Milestones such as the Architectural Barriers Act of 1968, Section 504 of the Rehabilitation Act, as amended in 1978, and the Americans with Disabilities Act of 1990 (ADA) have raised expectations across two or three generations of consumers with disabilities seeking opportunities to improve healthy living through leisure pursuits. New generations of people with disabilities are holistically experiencing the impacts of the federal mandates at the community level. Today, there are higher expectations for access to public services (i.e., park and recreation programs, services, activities, and facilities). To the contrary, when public services are inaccessible and fail to meet citizen expectations, the results often lead to increased visibility of complaints and litigation. For example, when park visitors and program participants encounter physical and programmatic barriers, it is often associated with allegations of discrimination based on disability.
Disability watchdog groups are sending a clear message in the new millennium--comply with federal disability rights legislation or risk being sued. Fred Shotz is a disability advocate, wheelchair user, and, some would call a "professional" plaintiff in ADA-related litigation spawning dozens of lawsuits. Shotz argues that businesses will not spend money to make accessibility improvements unless they are forced to do so. Shotz (2004) contends, "By suing, we are in the driver's seat. We can be nice and cooperative if the defendant is cooperative. We can litigate the defendant into a corner if the defendant is uncooperative. What the litigation costs is up to the defendant, and is determined by how much the defendant wants to cooperate or how much the defendant wants to fight."
For most park and recreation professionals, inclusion of people with disabilities is viewed as more than a federal mandate. Instead, inclusion of all citizens--of all backgrounds and all abilities--is considered a founding principle for building healthy communities. The National Recreation and Park Association (NRPA) issued an inclusion policy statement in 1999 "to encourage all providers of park, recreation, and leisure services to provide opportunities in settings where people of all abilities can recreate and interact together" (NRPA, 1999).
The U.S. Census Bureau (2002-2006) estimates the number of people with disabilities at about 52 million. One in five Americans have some sort of physical or mental impairment that substantially limits a major life activity. It is critical that park and recreation managers and administrators understand the characteristics, needs, and legislative mandates necessary to successfully include and accommodate 20% of their park visitors and program participants, not to mention their family members and friends, many of whom they participate with in recreation activities.
Many park and recreation agencies have made incredible strides over the last decade to remove barriers and create greater access for people with disabilities. NRPA recognizes these accomplishments annually with the presentation of the Gold Medal Award in Special Recreation, the equivalent of an "Oscar" for parks and recreation. State and local disability advocacy organizations highlight community efforts and federal agencies such as the National Park Service present annual exemplars in accessibility. However, even with the wealth of positive strides made to improve access in parks and recreation, more notable are the instances when public agencies have not planned and implemented comprehensive accessibility management programs. Agencies faced with complaints alleging lack of access to parks, programs, or facilities are often backlogged with more than 15 years of needed accessibility improvements mandated for ADA compliance, usually due to management's inability to address accessibility as a top priority. Nonetheless, it puts the agency in the middle of a public relations crisis.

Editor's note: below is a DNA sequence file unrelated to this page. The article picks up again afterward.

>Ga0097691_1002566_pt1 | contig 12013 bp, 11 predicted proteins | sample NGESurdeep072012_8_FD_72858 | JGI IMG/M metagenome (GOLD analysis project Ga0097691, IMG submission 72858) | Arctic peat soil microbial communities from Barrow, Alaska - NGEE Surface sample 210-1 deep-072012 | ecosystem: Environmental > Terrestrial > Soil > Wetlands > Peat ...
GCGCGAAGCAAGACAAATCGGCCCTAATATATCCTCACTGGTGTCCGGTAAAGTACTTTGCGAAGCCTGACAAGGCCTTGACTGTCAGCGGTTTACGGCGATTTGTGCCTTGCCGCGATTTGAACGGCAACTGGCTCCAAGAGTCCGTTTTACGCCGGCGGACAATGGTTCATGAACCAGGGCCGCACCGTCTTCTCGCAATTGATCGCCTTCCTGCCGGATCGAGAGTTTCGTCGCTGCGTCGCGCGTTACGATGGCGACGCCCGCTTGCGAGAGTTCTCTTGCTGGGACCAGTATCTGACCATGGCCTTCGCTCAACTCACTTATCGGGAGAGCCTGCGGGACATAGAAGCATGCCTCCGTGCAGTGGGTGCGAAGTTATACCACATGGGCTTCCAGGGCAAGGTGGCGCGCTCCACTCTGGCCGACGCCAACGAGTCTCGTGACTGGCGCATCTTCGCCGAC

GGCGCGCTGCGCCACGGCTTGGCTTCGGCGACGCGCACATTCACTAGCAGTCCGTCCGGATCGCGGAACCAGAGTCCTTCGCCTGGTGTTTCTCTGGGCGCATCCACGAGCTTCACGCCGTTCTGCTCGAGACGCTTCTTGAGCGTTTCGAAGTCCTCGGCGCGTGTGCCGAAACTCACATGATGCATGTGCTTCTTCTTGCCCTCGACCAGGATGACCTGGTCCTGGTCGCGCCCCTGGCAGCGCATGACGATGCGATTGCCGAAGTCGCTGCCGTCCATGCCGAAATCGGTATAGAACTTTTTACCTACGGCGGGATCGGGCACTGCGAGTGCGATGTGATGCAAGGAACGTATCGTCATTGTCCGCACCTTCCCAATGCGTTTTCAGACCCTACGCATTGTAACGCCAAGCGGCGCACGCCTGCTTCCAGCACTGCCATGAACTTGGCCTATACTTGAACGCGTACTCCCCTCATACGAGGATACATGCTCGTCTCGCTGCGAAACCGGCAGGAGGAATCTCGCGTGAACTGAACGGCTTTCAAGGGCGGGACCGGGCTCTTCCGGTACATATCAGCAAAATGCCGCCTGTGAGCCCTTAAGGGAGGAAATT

In 2005, the California Department of Parks and Recreation settled two class-action lawsuits, agreeing to make more than $10 million in accessibility improvements over the next 11 years. Still, today, there are disability advocacy organizations that claim the settlement does not go far enough to improve access. According to the U.S. Department of Justice (2006), over the last 5 years, the federal enforcement agency has entered into more than 90 settlement agreements with local governments concerning improved access to park and recreation facilities. The Waukegan (Illinois) Park District was one such entity about which the Justice Department received an ADA-related complaint, investigated, and entered into a settlement agreement under its Project Civic Access Program. The settlement (DOJ, 2004) calls for the park district to make accessibility improvements at its large regional parks, nature preserve, golf course, administration building, child care center, museum, and other facilities. In addition, the terms of the settlement agreement require the park district to hire or appoint a specific staff person with ADA oversight responsibilities "to coordinate the Waukegan Park District effort to comply with and carry out its responsibilities under the ADA." These examples could represent any park and recreation agency, state or municipal, anywhere in the United States. The lessons to be learned from these or any of the other DOJ settlements is that the provision and maintenance of programs, activities, services, and facilities that are accessible to people with disabilities is an ongoing responsibility and one that is only effective through the administration of a comprehensive accessibility management program.